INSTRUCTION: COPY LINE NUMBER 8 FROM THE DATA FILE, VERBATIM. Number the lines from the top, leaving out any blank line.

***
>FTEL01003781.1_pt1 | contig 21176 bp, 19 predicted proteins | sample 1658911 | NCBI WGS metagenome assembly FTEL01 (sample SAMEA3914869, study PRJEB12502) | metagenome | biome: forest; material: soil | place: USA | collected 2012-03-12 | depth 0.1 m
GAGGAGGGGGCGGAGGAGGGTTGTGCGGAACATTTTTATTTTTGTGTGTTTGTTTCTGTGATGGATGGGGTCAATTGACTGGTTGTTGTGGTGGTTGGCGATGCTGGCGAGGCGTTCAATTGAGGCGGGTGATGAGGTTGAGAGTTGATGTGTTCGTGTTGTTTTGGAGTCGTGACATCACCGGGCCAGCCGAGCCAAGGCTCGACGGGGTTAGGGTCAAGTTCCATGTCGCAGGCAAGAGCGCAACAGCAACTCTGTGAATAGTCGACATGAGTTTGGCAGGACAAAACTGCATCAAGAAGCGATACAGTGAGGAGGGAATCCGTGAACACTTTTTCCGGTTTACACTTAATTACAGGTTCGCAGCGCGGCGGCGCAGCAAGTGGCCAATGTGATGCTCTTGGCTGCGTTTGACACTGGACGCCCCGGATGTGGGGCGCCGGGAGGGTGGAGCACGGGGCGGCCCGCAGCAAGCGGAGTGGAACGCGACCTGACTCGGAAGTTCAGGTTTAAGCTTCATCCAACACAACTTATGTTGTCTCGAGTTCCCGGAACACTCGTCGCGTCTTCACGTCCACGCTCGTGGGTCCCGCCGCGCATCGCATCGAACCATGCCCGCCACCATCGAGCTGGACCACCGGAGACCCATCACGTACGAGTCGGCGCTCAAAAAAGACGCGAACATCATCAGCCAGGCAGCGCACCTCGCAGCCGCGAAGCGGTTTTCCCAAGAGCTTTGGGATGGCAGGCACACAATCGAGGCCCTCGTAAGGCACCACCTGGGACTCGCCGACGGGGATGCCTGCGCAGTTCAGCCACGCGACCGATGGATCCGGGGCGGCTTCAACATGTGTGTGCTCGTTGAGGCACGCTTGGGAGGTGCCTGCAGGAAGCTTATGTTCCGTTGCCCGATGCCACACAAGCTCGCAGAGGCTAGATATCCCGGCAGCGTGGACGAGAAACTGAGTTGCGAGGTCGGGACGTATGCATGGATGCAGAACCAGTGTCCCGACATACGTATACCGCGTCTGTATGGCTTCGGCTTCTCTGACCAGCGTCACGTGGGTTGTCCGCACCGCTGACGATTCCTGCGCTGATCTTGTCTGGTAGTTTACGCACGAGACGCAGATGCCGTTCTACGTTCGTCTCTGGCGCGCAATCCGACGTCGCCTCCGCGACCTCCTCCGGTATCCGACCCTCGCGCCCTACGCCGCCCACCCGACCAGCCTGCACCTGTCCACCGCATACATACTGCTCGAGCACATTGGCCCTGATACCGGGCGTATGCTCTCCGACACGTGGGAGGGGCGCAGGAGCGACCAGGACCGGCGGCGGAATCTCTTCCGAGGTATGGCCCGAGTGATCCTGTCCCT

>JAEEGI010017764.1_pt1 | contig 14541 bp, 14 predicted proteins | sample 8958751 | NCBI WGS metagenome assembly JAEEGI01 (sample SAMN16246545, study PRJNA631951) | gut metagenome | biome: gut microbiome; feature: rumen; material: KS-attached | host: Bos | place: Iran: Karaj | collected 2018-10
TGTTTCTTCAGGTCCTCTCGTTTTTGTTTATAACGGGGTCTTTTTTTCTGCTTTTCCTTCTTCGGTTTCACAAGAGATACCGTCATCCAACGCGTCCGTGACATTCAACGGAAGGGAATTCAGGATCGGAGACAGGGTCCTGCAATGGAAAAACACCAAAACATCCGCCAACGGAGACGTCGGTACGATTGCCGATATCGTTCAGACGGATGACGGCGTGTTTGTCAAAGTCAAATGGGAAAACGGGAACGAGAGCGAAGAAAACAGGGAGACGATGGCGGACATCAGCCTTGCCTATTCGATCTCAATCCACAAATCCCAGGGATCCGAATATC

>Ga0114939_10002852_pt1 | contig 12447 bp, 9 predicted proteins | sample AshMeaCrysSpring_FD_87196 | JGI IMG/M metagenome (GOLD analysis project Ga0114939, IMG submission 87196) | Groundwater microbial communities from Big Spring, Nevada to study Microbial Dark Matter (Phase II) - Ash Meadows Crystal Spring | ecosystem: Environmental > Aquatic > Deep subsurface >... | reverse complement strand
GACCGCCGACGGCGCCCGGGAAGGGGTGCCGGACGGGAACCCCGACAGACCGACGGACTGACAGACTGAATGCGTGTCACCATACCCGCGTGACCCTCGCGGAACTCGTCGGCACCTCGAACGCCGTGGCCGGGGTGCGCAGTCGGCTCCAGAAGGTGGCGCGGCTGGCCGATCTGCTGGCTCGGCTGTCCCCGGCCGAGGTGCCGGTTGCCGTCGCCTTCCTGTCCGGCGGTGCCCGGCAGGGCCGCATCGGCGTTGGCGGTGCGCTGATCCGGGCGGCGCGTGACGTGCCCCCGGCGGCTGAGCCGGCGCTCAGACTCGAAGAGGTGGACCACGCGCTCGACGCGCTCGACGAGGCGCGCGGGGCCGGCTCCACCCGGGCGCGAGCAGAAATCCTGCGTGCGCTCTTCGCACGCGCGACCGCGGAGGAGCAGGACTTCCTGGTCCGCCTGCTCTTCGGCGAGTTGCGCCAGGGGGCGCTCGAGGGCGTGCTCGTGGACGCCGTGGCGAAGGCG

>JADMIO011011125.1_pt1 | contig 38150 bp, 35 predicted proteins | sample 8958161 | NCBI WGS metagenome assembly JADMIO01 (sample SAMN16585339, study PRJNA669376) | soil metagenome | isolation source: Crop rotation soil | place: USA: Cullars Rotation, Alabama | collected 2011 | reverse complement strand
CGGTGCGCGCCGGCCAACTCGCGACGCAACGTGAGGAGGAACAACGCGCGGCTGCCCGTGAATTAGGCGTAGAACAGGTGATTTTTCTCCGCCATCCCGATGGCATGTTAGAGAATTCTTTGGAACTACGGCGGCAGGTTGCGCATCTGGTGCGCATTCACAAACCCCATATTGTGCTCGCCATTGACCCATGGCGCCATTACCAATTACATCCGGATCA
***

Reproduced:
CGGTGCGCGCCGGCCAACTCGCGACGCAACGTGAGGAGGAACAACGCGCGGCTGCCCGTGAATTAGGCGTAGAACAGGTGATTTTTCTCCGCCATCCCGATGGCATGTTAGAGAATTCTTTGGAACTACGGCGGCAGGTTGCGCATCTGGTGCGCATTCACAAACCCCATATTGTGCTCGCCATTGACCCATGGCGCCATTACCAATTACATCCGGATCA